New Delhi: There is an irony to Shiksha’s life. Her name means education in Hindi, but this mother of three has never attended school.
That is one of the reasons she is keen that her children don’t miss out on opportunities she did not have. On a monthly income of Rs2,000 that her husband brings home from his job in a nearby factory, Shiksha, who uses one name, has made sure that Geeta, 17, Mukesh, 14, and Aarti, 11, attend state-run schools and is dutifully paying the monthly fees of about Rs15.
A few days ago, while standing in the milk line in Delhi’s Sultanpuri, located in narrow lanes where vehicles cannot pass, Shiksha heard the magic words “school” and “fees,” which made her run home and drag her oldest and most reliable child out to fill out some forms that held the promise of better education.
The form is for a school voucher system being introduced in Delhi’s poor areas by the Centre for Civil Society, a non-government organization that advocates market-based solutions. The first of the vouchers are yet to reach parents–only 400 parents will be selected to get vouchers of Rs300 per month per child. Its president Parth J. Shah returned to India from the US, where he taught economics at the University of Michigan, to start the NGO. He says it has a flood of 1.25 lakh applications for the vouchers.
The system gives parents a voucher they can submit to a school of their choice.
Vouchers come to India at a time even as they face bitter court battles in the US. Their effectiveness is also being debated in Peru, Chile, Columbia, even Sweden, where vouchers are funded by taxpayers’ money.
In India, the Centre for Civil Society is funding vouchers through individual donations, but says it wants responsibility to ultimately shift to the state.
“Right now, it is just a pilot project. For its practical implementation, it has to be funded by the government,” said Shah, who has been on a vigorous six-month campaign to get his voice heard in the powerful circles in education. He has met economists and members of Parliament, besides making presentations to groups such as the Confederation of Indian Industry’s (CII) at the recent education summit.
The new CII president, and chairman and CEO of Bharti Enterprises Ltd, Sunil Mittal, has said education heads his priority list. “That’ll be my big drive. Education is very regulated today and there are issues like private participation in the education area, foreign universities, corporate universities...” he said in an interview with Mint.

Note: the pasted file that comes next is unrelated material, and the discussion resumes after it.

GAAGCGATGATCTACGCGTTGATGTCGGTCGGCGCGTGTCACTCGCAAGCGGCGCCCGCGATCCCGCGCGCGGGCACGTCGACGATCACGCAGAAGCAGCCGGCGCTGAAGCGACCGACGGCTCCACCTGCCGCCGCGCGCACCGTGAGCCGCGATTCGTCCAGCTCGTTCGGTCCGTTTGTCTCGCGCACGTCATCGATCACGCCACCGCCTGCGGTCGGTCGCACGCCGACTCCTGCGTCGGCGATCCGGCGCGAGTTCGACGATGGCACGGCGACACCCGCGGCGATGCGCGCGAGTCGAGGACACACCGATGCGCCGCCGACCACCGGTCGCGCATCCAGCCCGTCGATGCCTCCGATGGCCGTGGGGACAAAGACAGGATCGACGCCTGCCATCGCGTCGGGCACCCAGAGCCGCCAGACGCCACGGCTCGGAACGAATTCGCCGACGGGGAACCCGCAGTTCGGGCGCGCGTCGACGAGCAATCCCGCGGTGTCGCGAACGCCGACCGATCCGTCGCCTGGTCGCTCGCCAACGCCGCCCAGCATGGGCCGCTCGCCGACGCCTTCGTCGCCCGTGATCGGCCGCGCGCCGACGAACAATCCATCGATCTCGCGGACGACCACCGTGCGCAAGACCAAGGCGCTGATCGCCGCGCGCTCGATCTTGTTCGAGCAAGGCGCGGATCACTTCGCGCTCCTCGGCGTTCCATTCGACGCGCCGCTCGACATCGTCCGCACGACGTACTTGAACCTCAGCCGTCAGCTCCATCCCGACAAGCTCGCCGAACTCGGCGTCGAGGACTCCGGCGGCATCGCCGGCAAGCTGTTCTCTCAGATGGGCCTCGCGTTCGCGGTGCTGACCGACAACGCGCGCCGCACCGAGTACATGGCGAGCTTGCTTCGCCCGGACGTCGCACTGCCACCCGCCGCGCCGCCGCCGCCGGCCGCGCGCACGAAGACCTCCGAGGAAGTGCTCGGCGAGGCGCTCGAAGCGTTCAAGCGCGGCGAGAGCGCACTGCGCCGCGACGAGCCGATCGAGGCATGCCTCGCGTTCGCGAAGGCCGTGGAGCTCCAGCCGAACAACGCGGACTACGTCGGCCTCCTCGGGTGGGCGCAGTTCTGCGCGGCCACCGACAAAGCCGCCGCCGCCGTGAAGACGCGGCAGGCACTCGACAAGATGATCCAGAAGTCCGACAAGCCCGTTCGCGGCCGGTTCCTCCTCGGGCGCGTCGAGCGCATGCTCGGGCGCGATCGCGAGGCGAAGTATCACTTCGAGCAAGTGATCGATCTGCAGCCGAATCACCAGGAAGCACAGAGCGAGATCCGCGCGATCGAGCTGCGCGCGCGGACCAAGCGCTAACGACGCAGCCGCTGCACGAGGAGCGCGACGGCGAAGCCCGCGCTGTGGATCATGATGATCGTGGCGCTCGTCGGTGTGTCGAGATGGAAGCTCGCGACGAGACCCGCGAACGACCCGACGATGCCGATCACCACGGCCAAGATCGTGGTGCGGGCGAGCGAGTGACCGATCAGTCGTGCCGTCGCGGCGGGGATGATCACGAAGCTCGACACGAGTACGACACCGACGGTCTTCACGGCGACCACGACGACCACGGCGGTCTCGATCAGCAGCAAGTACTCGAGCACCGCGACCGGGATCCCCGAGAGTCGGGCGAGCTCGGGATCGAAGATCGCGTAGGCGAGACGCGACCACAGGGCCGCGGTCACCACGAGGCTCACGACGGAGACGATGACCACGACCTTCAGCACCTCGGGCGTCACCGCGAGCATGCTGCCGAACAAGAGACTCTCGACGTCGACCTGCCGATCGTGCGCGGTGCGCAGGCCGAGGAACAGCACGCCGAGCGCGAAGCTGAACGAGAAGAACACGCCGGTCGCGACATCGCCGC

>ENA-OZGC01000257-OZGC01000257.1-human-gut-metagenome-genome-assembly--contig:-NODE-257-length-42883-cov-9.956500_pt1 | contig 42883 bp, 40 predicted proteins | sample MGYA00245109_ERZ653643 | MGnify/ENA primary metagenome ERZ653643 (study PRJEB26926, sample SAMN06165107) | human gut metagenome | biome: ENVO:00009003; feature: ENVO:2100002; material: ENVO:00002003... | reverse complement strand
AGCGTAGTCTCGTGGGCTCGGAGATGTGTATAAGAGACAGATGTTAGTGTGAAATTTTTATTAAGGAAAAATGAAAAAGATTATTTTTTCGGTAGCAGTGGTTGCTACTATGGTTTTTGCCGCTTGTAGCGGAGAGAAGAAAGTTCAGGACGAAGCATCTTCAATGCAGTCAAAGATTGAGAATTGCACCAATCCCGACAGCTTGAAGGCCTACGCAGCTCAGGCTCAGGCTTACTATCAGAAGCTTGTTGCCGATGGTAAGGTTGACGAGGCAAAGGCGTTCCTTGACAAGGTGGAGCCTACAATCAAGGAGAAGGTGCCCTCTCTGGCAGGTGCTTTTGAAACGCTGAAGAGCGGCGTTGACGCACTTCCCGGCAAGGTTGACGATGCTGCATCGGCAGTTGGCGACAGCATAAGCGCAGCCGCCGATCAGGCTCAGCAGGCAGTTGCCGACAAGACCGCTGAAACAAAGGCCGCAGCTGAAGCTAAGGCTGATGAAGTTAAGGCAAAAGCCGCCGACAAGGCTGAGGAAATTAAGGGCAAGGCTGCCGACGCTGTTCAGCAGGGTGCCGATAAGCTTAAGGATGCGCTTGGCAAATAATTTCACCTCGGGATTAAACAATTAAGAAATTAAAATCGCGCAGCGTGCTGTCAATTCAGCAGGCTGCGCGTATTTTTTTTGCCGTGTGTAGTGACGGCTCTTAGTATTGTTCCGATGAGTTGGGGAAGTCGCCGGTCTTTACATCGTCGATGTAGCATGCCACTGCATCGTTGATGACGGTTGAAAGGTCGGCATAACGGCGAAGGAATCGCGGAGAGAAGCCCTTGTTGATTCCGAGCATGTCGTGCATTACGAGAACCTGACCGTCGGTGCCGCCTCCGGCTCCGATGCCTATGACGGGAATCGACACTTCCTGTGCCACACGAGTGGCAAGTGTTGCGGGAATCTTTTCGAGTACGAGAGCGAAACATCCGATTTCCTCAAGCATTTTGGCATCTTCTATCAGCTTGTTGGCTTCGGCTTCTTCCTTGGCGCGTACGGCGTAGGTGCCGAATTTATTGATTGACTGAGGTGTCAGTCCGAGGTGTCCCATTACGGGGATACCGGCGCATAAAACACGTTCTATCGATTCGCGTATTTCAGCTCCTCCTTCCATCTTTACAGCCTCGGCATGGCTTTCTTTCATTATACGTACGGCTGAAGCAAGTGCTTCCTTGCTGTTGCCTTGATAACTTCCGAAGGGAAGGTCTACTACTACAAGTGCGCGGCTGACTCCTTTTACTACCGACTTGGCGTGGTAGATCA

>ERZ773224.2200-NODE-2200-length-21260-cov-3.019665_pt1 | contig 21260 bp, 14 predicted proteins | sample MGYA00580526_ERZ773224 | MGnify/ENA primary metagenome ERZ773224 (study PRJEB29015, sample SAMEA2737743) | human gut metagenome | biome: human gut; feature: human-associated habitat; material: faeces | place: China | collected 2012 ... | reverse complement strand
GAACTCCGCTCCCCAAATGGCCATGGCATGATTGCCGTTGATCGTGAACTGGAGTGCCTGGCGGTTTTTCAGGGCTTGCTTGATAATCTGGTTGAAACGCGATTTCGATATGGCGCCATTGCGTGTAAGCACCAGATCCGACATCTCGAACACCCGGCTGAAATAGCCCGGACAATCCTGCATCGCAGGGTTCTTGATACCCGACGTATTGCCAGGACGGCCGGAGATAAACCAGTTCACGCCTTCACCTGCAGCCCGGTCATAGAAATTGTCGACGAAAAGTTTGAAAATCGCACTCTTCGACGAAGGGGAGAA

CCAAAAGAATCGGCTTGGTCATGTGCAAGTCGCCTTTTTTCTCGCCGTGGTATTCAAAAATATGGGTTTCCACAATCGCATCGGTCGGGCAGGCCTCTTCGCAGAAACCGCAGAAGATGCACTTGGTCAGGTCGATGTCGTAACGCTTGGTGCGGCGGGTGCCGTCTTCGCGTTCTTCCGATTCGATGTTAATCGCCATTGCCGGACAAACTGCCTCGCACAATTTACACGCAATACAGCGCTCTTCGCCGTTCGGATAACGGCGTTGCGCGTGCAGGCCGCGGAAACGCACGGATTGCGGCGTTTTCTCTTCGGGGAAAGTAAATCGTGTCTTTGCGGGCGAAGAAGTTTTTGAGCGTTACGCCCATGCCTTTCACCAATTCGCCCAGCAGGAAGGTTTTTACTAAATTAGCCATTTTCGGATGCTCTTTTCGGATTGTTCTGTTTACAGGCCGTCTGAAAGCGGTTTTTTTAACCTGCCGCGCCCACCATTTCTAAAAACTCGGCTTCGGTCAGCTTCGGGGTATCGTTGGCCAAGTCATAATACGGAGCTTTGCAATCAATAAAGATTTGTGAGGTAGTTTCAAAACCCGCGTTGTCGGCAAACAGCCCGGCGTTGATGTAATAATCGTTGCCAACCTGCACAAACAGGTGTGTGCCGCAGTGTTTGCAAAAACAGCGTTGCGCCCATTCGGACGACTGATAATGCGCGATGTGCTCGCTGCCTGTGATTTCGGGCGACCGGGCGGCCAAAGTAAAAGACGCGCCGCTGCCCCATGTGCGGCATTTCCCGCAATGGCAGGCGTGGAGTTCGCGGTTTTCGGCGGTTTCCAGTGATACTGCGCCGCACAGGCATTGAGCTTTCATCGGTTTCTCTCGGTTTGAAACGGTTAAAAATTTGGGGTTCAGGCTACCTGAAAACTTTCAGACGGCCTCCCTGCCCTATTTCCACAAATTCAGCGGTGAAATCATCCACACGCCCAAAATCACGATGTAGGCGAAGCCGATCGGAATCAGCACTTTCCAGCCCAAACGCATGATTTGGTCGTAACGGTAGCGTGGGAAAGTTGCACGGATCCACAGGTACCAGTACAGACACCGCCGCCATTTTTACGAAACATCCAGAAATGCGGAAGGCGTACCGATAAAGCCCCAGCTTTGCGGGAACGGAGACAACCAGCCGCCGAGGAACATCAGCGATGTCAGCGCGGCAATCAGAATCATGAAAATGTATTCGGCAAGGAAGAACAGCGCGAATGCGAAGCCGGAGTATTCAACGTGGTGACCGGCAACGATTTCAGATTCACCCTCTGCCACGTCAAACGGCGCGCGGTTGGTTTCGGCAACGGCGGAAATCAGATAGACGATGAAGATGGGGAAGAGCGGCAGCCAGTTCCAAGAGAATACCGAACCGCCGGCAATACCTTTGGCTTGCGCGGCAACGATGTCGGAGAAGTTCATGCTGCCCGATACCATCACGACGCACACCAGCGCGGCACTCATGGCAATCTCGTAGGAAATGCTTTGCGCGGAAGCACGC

Shah has been described by critics as a right-wing activist against state-run education. He defends himself by saying the voucher system is not against government schools and has not got a single teacher fired in any country—a criticism frequently leveled against it. “Vouchers just break the monopoly of government schools on education of the poor,” he said.
In her dimly lit bedroom, decorated with a shelf of shining kitchen utensils, Shiksha is unaware of Shah’s lobbying efforts. But she knows that the struggle for a good school for her children is limited by her purchasing power.
“Whatever money I can spare goes for their education,” said Shiksha. Geeta, her oldest who helped fill out the form, gets private tuition in mathematics, a hurdle she did not clear in her recent exam. She also receives expensive training at a beauty parlour nearby so she has a career option—but she won’t be allowed to earn because “neighbours will talk”, her mother said.
Shiksha’s family typifies what Shah considers his battleground, the people he must win over for the programme to succeed. They want an alternative to state-run schools but cannot afford anything better. Shah says vouchers will give them the freedom to choose. “Vouchers force government schools to reform as they have to compete for students,” Shah said.
However, not everyone is convinced. The Economist reported this month that in the gruelling battle to improve America’s schools, no reform faces greater resistance than school vouchers. Teachers unions and their allies argue that government schools will be undermined if parents can use taxpayers’ money to send their children elsewhere. The other major criticism of this system is questioning whether it really improves the quality of education, the main flaw of state-run schools. Among Shiksha’s children, 11-year-old Aarti likes her current school, the state-run Rajkiya Sarvodaya Kanya Vidyalaya, a Hindi medium school. But when asked to read a sentence from her Hindi textbook, she struggles.
“I have seen that school. It has no discipline, teachers don’t teach and children are wandering outside”, said older sibling Geeta. Sarvodaya Kanya Vidyalaya could not be reached for comment.
Education officials in India are worried that vouchers may sharpen the debate on state versus private sector in education—without improving access. “The private sector has chosen to work outside, rather than with the state, in education,” said Krishna Kumar, director of the National Council of Educational Research and Training, a government-run body that sets the curriculum for 8,000 government and private schools in India. “If there is no government school system left, then the private school system is bound to be exploitative.”
Experts warn that the jury is still out on whether vouchers can save struggling schools and students. “The results are quite mixed,” said Chris Winch, professor of educational philosophy and policy in King’s College in London, who has worked in education for 35 years. “While there is evidence that vouchers are popular in some parent groups, there is no evidence of raised academic standards”.
Shiksha’s family, though, says they are willing to take a chance. Geeta has advised her mother to use the voucher to get Aarti into another school.